How Oxfam rose to prominence in the UK’s online fashion scene

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After reporting 33% growth in sales over Christmas, Trade Director hopes to double the size of its web operation.

It’s one fashion’s most trusted secrets. You can shop luxury brands like Burberry, Prada, and  Miu Miu as a well as the best high street brands for a steal.

Sales were up 33% at Christmas as shoppers bagged vintage and designer clothes for the party season but the company is not listed on the stock exchange like the web giant Asos and there is no chance of it ever being taken over. You might recognize some of these clothes if you pay attention.

They might be your clothes, in fact. Oxfam is a rising star of the UK’s online fashion scene. It scrutinizes the vintage and branded items that are left on its doorsteps each day and casts an increasingly critical eye over them.

“It is a big secret but when people hear about our website they are really intrigued,” says Oxfam trading director Andrew Horton who wants to double the size of the web operation to reach 10% of retail sales over the next three years.

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The website is based in a dark warehouse in Batley, West Yorkshire. Wastesaver is the charity’s sorting & recycling centre. There, 50 employees sort through 80 tonnes of clothing each week.

Horton says that shops receive donations almost every day. “If they don’t have the right logistics to collect donations, it can become a mess. We don’t accept donations from shops that have very small stockrooms.”

Every weekday, clothing is dropped into the warehouse of 80,000 square feet, located just a few minutes from Asos’s Barnsley hub. Bags are placed on conveyor belts and picked up by pickers who scan the bags for saleable items. They then drop them in white sacks labeled “shoes”,’retro”, or “leather”. Milton Keynes also has a second sorting center.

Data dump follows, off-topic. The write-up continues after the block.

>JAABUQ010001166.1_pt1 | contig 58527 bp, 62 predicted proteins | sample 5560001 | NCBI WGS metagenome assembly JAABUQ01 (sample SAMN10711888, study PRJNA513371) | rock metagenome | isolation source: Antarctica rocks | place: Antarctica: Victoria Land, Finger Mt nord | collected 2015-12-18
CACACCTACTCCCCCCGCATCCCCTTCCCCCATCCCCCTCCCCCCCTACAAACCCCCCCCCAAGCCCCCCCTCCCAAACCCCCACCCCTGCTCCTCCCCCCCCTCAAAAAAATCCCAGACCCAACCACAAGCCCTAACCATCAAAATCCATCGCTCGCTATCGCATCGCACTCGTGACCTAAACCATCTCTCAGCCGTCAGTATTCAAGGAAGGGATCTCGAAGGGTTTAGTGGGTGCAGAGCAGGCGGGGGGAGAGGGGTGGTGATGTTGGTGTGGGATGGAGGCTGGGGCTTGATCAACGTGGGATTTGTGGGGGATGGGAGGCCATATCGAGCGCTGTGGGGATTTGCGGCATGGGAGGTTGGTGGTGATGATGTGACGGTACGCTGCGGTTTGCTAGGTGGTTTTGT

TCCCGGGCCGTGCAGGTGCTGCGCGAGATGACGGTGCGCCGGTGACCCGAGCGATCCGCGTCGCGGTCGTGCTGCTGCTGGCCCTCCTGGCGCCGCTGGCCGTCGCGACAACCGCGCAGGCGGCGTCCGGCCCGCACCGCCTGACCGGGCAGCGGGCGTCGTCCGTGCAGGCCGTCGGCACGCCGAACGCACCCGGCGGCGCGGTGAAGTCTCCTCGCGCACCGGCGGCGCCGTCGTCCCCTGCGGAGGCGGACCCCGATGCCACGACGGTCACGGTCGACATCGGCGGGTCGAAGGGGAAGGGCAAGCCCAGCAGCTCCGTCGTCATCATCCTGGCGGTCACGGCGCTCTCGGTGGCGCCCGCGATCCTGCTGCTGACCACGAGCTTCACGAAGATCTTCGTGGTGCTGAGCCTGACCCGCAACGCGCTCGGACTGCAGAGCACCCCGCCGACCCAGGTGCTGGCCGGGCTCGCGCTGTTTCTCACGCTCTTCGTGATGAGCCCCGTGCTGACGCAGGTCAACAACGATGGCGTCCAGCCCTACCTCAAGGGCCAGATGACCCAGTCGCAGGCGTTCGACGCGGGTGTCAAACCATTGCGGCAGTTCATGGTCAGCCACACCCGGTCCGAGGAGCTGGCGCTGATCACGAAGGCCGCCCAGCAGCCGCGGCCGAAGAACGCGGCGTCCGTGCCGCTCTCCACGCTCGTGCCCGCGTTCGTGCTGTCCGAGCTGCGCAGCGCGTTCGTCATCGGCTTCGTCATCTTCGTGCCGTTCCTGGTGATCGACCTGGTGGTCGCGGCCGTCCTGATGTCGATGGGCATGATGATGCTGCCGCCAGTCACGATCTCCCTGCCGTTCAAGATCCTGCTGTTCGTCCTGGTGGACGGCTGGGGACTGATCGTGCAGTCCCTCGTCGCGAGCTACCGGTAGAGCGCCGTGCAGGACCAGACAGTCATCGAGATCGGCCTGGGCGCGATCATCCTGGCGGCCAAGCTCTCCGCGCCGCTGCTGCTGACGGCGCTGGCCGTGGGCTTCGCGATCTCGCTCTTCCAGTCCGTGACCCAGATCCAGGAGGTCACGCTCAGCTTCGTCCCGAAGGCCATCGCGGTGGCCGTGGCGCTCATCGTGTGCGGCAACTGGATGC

The sacks are then given to a small group of people who are surrounded with moodboards made by fashion students. They alert them to the latest trends and allow them to select the right items for their online shop. Graphic bags, leather gloves, and everything in acid yellow are all expected to be big in 2022.

The Oxfam website has more than 125,000 unique products. This vast catalog includes music, books and clothing. The most popular brands on the Oxfam website at Christmas were Gucci, Whistles, Boden, and Barbour. A search of Oxfam’s boutique reveals a silk .Hermes scarf for PS190 and a Burberry trench coat at PS110.

“I was in Batley to help pack Christmas orders and one was a Karl Lagerfeld jacket from the 80s,” says Horton. “We always believe that those who donate want us trying to raise as much money possible. It’s usually about one-third of the retail price. Lagerfeld jacket cost PS75, which is an affordable price for vintage clothing.”

Oxfam’s 2017 London fashion week catwalk show, where models wore the best of Oxfam’s “preloved”, clothes helped to boost the site’s fashion credentials. Bay Garnett, a stylist at Oxfam, is currently creating the collection.

A team of volunteers works in the Wastesaver warehouse. They photograph the clothes on mannequins, and then upload their descriptions to the website.

Half of Oxfam’s 622 stores do this job themselves, and the charity has invested in technology to speed up this tedious task.

Wastesaver staff find some desirable items and send them back to shops that don’t get enough donations. This includes branches in Cleveleys Guisborough, Bury, and Guisborough. You can save more outlandish items and fancy dresses for Oxfam’s Festival Pop-Up Shops at Glastonbury or Bestival.

Only 3% of clothes that are sorted in Batley are sold or returned to the stores. The rest is diverted overseas or recycled. All summery clothes in good condition, including bras, are rolled into bales made of hay and sold to .Frip Ethique. This is Oxfam’s social enterprise in west Africa.

The UK’s winter clothes, which UK shoppers might dismiss as being too expensive to buy new, are shipped to eastern Europe.

The future looks shabby chic rather than shoddy for clothes that have outlived their useful life. Oxfam’s leftovers are sold to companies that recycle them, where they can be made into cheap woollen yarn for carpet underlay and car seat linings.

The UK retailers had a difficult Christmas, but Oxfam saw like-for-like sales growth at 1.6%. The total sales rose 1.2% to PS16.9 million in the eight weeks leading up to 23 December.

These figures are a small drop in the ocean compared to high-street giants like Marks &amp. Spencer, but Oxfam is on track for annual sales exceeding PS74m this fiscal year. Oxfam’s success can be measured not by its share prices but clean water. Its progress at Christmas was enough to assist 200,000 people in emergency situations.

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